Philmont is much more than hiking in New Mexico. There are months of prep meetings, practice hikes, and shopping sprees. Commemorative shirts have to be designed and ordered and new equipment purchased. There is often an exciting cross county trip by train, plane, or automobile and groups stop at popular attractions along the way. Nearby cities like Albuquerque, Santa Fe, and Taos are teeming with eager Scouts (in uniform) during the summer months. Afterwards, reunion parties, slide shows, and campfire discussions keep the Philmont experience alive for a long time.
My first trip to Philmont was a disaster. We trained hard for a difficult backpacking trip and that is not what we got at all. A forest fire broke out before our arrival and a large part of the Ranch was closed to hikers. Everyone got crowded into the southern section of the Ranch, where campsites, Red Roof Inns, and trails were overflowing with Scouts. Programs were impacted and long wait times or even oversubscribed activities were daily occurrences. A lingering drought meant no swimming or showers for the entire trek. (Ten days on the trail days without anyone bathing even once!) Our difficult 80 mile planned backpacking trip turned into a 35 mile romp with nothing to do most afternoons. The Scouts got bored and turned on each other and then on the adults. Eventually, the adults started taking out their frustrations on the Scouts. It was, by all measures, a miserable trip.
Almost a decade passed before my new Troop became serious about backpacking and started talking about Philmont. So, it was with mixed feelings that I was swept up in their collective enthusiasm and put my name on a list to go again. The goal was to make my second trip a different experience altogether.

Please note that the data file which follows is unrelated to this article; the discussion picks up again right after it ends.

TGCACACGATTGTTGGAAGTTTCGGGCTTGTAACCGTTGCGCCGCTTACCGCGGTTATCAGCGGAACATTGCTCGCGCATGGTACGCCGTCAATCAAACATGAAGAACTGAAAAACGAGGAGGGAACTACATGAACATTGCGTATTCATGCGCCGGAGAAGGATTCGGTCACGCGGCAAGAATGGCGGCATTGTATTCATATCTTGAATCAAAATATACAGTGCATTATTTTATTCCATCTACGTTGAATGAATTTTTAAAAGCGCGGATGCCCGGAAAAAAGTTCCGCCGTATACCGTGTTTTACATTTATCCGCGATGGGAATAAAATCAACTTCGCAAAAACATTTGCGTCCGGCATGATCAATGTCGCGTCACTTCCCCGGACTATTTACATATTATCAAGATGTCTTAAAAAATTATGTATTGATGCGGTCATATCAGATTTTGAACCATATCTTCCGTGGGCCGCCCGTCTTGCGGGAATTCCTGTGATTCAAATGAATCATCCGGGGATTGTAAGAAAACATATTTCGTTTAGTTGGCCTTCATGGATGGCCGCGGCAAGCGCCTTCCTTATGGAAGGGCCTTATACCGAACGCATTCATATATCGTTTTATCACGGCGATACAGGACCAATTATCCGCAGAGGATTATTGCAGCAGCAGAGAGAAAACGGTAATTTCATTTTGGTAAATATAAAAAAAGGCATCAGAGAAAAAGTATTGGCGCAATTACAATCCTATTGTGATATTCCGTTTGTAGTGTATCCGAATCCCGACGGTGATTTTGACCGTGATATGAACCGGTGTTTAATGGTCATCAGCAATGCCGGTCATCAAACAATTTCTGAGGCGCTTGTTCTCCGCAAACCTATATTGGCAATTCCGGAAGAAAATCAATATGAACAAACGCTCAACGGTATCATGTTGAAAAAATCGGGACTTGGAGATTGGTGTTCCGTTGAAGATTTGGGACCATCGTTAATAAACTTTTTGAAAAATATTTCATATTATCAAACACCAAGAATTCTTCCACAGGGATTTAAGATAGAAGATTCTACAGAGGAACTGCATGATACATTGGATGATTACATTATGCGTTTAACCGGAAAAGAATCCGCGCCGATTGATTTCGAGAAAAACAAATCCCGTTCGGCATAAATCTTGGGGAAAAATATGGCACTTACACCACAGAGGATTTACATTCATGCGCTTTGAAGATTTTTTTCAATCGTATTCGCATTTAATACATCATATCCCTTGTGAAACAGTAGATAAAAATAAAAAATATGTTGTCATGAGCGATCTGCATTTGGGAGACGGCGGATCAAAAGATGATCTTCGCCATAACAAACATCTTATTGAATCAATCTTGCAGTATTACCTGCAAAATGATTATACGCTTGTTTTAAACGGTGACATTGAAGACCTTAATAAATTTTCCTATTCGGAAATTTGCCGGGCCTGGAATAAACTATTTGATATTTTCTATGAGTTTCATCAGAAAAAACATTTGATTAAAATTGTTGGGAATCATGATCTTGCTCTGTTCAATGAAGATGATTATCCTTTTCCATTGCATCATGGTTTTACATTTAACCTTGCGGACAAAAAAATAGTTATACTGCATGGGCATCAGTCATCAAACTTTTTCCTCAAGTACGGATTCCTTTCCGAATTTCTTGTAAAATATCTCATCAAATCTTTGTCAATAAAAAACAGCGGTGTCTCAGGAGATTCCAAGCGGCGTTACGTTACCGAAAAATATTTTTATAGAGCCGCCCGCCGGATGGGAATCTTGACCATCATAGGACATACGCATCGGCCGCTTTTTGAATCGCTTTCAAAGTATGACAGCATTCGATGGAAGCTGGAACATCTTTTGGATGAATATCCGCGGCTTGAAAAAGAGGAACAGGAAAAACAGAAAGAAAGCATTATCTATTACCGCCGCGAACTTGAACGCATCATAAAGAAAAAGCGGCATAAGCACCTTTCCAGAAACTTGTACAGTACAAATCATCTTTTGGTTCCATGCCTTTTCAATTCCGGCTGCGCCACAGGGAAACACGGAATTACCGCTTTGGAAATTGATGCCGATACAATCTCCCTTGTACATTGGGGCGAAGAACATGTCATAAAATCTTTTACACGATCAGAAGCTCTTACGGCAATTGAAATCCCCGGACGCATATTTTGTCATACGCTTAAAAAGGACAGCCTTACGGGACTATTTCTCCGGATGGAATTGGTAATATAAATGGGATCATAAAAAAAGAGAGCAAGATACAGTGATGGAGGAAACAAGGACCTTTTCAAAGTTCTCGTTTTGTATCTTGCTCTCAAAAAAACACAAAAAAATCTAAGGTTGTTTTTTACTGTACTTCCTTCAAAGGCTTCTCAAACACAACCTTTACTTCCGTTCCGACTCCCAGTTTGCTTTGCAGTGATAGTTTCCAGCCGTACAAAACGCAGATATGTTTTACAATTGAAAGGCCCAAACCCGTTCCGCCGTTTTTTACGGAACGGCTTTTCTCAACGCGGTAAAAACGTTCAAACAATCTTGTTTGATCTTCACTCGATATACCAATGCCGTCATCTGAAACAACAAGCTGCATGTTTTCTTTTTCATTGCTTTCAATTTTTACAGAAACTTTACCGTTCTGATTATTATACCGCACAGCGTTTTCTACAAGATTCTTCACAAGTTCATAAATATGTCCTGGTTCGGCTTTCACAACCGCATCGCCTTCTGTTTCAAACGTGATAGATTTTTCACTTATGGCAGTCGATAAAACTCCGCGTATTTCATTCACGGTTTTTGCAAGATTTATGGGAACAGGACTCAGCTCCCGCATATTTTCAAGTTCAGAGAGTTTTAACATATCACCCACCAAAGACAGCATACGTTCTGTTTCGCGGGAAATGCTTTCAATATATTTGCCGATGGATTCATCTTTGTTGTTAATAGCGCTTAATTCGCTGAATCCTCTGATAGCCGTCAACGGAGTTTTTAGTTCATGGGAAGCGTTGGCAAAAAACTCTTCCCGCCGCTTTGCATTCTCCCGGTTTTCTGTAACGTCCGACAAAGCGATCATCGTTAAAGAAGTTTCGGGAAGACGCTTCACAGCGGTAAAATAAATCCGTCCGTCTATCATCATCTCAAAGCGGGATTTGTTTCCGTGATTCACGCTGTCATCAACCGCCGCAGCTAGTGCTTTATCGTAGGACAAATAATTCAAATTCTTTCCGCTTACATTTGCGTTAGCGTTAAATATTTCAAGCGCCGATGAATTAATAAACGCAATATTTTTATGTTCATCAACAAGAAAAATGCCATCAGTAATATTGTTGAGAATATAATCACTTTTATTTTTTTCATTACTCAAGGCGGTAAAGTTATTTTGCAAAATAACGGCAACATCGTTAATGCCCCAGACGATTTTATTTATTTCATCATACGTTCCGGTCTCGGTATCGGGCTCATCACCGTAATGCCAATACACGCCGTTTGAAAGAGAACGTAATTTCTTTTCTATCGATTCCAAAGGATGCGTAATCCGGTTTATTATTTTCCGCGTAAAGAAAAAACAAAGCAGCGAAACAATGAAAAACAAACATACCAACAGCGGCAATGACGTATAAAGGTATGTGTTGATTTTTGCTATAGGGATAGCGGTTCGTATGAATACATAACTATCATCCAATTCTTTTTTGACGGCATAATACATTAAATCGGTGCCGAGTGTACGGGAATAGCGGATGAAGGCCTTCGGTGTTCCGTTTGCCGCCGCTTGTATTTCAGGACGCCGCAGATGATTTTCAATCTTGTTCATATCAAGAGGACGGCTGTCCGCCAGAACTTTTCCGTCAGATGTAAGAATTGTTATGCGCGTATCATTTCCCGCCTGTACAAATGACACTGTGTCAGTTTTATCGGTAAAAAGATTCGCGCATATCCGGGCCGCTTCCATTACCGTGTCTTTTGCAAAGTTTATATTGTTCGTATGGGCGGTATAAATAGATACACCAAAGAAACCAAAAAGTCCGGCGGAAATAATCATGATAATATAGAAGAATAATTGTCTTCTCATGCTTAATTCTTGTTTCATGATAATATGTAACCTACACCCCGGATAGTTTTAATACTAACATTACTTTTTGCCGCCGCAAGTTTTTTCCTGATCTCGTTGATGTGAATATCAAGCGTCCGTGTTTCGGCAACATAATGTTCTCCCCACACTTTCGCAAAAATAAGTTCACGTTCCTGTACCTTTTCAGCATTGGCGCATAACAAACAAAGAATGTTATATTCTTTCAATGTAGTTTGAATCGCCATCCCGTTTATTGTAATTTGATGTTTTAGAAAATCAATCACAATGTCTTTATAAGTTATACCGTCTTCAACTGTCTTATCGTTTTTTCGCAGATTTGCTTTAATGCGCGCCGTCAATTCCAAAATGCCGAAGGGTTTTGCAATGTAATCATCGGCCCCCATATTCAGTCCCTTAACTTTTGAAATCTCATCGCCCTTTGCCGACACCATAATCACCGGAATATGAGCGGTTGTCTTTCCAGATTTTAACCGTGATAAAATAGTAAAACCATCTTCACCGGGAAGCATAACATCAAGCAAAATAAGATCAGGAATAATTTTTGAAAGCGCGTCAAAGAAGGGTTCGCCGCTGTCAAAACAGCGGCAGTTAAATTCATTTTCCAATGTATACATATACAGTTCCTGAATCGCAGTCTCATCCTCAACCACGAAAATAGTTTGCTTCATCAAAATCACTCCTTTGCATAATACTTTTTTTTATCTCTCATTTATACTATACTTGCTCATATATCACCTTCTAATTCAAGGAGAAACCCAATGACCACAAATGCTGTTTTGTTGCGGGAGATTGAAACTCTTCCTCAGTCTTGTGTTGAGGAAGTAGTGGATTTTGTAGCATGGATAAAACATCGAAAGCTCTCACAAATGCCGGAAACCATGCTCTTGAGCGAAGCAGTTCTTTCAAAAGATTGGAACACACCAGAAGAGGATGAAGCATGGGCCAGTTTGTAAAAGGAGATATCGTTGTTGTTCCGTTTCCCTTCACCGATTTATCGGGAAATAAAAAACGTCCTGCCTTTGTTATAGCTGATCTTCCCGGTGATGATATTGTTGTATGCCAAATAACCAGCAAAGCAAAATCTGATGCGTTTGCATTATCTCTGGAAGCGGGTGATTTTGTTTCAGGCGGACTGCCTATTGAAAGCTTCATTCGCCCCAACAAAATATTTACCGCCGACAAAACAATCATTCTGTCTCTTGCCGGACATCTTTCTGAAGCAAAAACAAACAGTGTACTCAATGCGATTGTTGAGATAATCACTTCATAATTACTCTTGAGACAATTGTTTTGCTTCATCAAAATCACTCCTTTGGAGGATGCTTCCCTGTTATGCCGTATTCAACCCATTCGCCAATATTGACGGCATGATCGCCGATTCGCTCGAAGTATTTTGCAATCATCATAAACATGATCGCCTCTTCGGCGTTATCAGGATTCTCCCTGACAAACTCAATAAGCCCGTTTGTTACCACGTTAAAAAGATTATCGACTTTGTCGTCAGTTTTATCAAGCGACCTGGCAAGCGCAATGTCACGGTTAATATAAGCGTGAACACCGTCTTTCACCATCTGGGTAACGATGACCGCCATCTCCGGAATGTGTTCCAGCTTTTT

This time we focused on the overall Philmont experience and not just the backpacking. Practice hikes were important of course, but the hikes were filled with stories about Philmont history, camps, activities, and potential service projects. Along the way everyone learned the Philmont grace and Philmont Hymn, which we all sang with increasing fervor every day we were on the trail together. The song became a unifying force of surprising power. (Even now, almost two years later, they sing the Philmont Hymn at the drop of a hat!)
Arriving at Philmont base camp in the middle of the night, we tried to slip quietly into our tents so as not to wake the campers in our assigned area. Morning soon arrived, with the staff welcome at breakfast, paperwork processing, review of the routes, and introduction to our Ranger – who would be with us for a couple of days. The boys swarmed into the Philmont Trading Post and to stock up on candy, belts, hats, shirts, and assorted mementos, some of which might be valuable on the trail. We finished the pack check, stored our extra stuff in the lockers, attended an inspirational Scout’s Own, and were ready to leave the next morning.
The first morning on the trail, our Ranger woke us up before dawn, and in the dark, we scrambled to the top of a mountain to experience the sunrise. Sitting together in the gathering light, we watched the valley come into focus under an azure sky. When he had our attention, the Ranger said, “Before you is a unique opportunity to have an incredible experience. Push yourself out of your comfort zone. Do things you don’t think are possible. Create memories for your lifetime. No one can do it but you.”
For the next ten days our hike was punctuated by burrow racing, lumber jacking, black bears, beautiful sunrises & sunsets, cantinas, campfires, horseback riding, singing songs, petroglyphs, porch talks, rock climbing, shotgun shooting, card games, storytelling, challenge courses, and; of course, backpacking. Everyone had a fantastic time.
Some Philmont trips are good and some are not so good, but every visit to Philmont is transformative in its own way. Boys become men and men become better. For that reason, every serious Scout and Adult Leader should hike there at least once.